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The Golden Ass: The Transformations of…
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The Golden Ass: The Transformations of Lucius (original 1469; edition 1998)

by Apuleius, Robert Graves (Translator)

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3,300441,654 (3.85)183
Member:amdp7887
Title:The Golden Ass: The Transformations of Lucius
Authors:Apuleius
Other authors:Robert Graves (Translator)
Info:Farrar, Straus and Giroux (1998), Paperback, 294 pages
Collections:Your library, Favorites
Rating:*****
Tags:classic, greek

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The Golden Ass by Apuleius (1469)

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» See also 183 mentions

English (40)  Dutch (2)  Spanish (1)  Italian (1)  English (44)
Showing 1-5 of 40 (next | show all)
The Robert Graves tranlation. Wonderful for it's showcasing of daily life and characters in the late Roman world. ( )
  JackMassa | Nov 23, 2016 |
I thoroughly enjoyed Quentin Blake's artwork as well as the book. One of my all-time fave books is the Decameron and I picked up where the girl over the barrel/pot story came from....The Golden Ass. Twas an easy fun read watching the metamorphosis of the material Lucius (human to ass) into the spiritual Lucius (one who would diddle with the slave girl becomes one following the religion of Isis). My book was the limited edition put out by the Folio Society in 2015. ( )
  untraveller | Feb 5, 2016 |
"Bestiality. Kidnapping. Mugging. Ye olde carjacking. Burglary. Assault. Murder. Female paedophiles. Incest. Male rape. Adultery. Animal cruelty. Serial killers in the making. Poisonings. Homosexual priest gangbangs. Shapeshifting. Gods and goddesses. The Seven Deadly Sins. Evil mother-in-laws. Drama. Comedy. Tragedy. Adventure. Romance. Horror. Urban legends. Stories within stories. Inspiration for that Hannibal episode where a person was sewn into a dead horse's belly."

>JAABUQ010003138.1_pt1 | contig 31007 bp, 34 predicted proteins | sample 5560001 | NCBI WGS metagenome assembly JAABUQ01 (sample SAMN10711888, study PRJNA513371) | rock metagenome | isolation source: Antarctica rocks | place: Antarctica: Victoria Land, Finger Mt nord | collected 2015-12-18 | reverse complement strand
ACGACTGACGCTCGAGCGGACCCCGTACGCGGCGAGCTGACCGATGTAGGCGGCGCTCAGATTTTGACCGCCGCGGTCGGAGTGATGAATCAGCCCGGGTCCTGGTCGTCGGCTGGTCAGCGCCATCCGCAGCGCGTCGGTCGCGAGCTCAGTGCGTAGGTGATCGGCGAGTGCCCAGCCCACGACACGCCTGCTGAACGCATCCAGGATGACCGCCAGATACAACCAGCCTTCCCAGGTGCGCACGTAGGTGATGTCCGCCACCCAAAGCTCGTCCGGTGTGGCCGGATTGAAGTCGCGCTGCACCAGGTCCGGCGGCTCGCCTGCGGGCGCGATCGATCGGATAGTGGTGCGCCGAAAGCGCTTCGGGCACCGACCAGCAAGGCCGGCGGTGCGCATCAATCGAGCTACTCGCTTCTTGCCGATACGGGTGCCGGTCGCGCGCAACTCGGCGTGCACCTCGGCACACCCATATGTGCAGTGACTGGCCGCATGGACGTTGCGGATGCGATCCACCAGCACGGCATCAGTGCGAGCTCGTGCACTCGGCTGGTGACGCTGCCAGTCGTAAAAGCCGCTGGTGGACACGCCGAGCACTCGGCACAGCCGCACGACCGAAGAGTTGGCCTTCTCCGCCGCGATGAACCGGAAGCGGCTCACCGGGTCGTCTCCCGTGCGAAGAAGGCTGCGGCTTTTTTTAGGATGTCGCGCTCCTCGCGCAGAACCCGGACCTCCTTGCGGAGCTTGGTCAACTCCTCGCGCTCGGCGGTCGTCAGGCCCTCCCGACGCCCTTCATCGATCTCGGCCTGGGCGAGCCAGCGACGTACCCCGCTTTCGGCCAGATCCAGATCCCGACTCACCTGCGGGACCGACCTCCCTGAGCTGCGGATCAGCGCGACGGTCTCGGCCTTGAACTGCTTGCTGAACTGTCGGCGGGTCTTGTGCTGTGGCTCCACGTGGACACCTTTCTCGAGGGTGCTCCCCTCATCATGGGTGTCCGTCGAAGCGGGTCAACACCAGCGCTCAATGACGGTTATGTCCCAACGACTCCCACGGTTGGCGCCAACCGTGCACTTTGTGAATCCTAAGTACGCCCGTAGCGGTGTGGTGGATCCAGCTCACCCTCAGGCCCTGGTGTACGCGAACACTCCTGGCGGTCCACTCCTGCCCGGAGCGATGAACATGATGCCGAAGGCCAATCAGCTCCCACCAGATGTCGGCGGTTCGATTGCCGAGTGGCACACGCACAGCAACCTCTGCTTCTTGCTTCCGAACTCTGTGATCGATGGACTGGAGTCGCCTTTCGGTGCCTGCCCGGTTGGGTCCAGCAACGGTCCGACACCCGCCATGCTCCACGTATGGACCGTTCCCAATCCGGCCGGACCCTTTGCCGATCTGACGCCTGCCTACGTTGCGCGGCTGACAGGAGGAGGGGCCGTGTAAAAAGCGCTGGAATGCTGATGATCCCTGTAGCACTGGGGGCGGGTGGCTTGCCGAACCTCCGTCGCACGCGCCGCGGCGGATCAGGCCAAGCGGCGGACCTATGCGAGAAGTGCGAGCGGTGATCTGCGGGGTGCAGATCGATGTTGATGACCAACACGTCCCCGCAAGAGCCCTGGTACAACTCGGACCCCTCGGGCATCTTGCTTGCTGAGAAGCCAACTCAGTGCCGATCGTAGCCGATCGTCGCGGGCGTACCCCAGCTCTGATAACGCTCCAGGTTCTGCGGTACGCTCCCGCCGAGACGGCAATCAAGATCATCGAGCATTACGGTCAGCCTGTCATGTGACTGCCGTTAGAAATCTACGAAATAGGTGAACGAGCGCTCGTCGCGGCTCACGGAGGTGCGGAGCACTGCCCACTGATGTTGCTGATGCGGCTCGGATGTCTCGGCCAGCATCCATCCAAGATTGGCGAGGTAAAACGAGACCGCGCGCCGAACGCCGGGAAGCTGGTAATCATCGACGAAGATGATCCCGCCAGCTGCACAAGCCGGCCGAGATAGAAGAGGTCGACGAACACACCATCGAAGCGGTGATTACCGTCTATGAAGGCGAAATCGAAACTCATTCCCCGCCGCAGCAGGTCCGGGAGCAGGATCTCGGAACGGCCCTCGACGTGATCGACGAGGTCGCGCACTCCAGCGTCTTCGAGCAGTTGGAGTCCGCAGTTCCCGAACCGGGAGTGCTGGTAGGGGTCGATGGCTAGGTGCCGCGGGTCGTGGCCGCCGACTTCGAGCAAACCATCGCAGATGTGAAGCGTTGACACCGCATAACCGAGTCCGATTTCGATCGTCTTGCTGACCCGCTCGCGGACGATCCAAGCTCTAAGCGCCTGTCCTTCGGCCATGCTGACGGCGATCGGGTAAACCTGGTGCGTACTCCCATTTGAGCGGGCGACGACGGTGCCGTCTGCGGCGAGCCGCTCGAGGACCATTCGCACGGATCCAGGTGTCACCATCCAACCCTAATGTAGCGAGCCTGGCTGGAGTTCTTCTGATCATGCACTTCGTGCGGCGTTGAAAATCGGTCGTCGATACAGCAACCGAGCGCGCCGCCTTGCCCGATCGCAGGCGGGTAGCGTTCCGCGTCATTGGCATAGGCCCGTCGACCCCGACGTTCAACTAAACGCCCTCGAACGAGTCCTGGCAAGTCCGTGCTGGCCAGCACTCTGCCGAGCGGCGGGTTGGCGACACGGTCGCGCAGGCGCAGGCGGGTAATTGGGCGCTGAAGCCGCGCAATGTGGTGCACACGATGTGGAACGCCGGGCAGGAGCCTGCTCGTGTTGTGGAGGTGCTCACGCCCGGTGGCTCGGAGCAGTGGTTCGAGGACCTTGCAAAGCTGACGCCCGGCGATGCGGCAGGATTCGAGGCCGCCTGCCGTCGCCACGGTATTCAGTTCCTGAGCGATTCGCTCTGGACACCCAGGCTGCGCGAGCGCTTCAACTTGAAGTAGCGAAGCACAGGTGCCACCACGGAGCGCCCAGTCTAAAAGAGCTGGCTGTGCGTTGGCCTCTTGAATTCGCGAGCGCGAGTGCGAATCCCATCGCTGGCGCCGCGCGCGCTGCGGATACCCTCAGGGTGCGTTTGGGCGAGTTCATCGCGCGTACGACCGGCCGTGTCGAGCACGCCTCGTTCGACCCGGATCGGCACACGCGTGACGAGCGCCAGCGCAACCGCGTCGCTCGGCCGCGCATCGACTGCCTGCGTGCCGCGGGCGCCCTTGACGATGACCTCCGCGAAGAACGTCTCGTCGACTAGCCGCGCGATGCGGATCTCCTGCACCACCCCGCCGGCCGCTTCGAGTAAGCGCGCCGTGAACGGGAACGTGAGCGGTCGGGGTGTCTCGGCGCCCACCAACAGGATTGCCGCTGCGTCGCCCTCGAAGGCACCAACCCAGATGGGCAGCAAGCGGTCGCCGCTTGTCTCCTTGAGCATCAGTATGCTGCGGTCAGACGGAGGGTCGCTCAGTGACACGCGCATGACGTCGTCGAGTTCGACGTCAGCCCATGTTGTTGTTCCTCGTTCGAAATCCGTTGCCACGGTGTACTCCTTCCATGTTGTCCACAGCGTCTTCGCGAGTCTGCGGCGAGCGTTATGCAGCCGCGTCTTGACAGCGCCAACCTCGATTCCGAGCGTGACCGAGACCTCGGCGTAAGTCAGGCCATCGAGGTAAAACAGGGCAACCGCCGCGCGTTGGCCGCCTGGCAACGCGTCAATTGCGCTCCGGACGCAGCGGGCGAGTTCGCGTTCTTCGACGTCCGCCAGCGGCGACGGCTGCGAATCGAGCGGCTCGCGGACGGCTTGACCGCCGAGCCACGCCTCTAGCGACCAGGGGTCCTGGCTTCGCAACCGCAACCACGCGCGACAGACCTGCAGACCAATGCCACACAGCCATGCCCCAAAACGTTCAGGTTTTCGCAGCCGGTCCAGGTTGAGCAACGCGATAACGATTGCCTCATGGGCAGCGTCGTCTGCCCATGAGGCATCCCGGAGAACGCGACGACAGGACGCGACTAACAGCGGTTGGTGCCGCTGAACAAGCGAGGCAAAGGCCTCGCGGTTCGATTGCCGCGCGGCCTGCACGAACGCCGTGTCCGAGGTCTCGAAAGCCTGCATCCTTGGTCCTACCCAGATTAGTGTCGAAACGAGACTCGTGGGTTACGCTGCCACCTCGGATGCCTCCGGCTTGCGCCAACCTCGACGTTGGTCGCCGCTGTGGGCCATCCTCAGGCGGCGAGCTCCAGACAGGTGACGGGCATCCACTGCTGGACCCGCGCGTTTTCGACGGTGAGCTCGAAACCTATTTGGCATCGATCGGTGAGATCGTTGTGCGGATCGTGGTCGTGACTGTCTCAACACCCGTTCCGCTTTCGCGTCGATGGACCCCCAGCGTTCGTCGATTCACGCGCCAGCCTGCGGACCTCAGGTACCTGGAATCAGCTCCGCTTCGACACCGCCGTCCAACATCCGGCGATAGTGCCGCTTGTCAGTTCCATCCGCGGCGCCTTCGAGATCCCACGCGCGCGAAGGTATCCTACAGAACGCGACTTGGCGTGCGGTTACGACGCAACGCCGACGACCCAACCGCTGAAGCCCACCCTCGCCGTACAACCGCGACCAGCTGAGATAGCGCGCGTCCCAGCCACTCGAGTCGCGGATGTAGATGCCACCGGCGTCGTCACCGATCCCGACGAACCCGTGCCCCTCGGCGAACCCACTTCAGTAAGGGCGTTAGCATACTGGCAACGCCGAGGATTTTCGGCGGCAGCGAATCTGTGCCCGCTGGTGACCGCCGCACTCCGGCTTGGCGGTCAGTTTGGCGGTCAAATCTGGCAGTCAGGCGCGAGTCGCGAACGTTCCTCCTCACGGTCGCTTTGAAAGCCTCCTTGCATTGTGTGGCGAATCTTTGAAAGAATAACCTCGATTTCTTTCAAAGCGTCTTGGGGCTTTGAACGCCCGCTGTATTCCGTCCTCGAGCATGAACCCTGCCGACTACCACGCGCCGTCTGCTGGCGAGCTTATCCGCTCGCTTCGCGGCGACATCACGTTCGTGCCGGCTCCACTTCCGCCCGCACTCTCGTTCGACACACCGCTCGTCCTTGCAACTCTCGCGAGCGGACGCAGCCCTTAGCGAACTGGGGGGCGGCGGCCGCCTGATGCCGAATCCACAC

What more can you ask for? ( )
1 vote librarylord99 | Jan 20, 2016 |
This ancient Greek novel tells the story of a man who is transformed into an ass through magic. He is bought and sold by numerous owners until he is finally turned back into a man by the goddess Isis. As is common with ancient Greek texts, the narrator makes frequent digressions from the main storyline to relate other stories, some from mythology and others about minor characters in the novel.

I read the translation by Robert Graves, which was very easy to read. The constant digressions into other stories made it hard to remember what was happening to the main character, but it was still an interesting read. ( )